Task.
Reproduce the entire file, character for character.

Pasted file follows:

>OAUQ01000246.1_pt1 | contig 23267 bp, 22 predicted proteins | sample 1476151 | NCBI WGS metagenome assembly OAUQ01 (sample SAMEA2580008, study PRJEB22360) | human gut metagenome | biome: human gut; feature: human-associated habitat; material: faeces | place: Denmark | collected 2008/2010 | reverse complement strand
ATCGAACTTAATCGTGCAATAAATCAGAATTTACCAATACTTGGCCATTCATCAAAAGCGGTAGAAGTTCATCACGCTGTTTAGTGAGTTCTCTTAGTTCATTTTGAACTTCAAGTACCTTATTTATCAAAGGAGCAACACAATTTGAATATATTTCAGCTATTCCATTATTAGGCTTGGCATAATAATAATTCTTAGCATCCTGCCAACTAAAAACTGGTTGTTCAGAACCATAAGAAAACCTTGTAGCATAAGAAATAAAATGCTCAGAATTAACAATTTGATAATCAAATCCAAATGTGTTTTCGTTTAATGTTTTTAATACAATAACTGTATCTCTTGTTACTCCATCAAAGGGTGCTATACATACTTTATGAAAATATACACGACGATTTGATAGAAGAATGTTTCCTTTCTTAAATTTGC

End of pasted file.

>OAUQ01000246.1_pt1 | contig 23267 bp, 22 predicted proteins | sample 1476151 | NCBI WGS metagenome assembly OAUQ01 (sample SAMEA2580008, study PRJEB22360) | human gut metagenome | biome: human gut; feature: human-associated habitat; material: faeces | place: Denmark | collected 2008/2010 | reverse complement strand
ATCGAACTTAATCGTGCAATAAATCAGAATTTACCAATACTTGGCCATTCATCAAAAGCGGTAGAAGTTCATCACGCTGTTTAGTGAGTTCTCTTAGTTCATTTTGAACTTCAAGTACCTTATTTATCAAAGGAGCAACACAATTTGAATATATTTCAGCTATTCCATTATTAGGCTTGGCATAATAATAATTCTTAGCATCCTGCCAACTAAAAACTGGTTGTTCAGAACCATAAGAAAACCTTGTAGCATAAGAAATAAAATGCTCAGAATTAACAATTTGATAATCAAATCCAAATGTGTTTTCGTTTAATGTTTTTAATACAATAACTGTATCTCTTGTTACTCCATCAAAGGGTGCTATACATACTTTATGAAAATATACACGACGATTTGATAGAAGAATGTTTCCTTTCTTAAATTTGC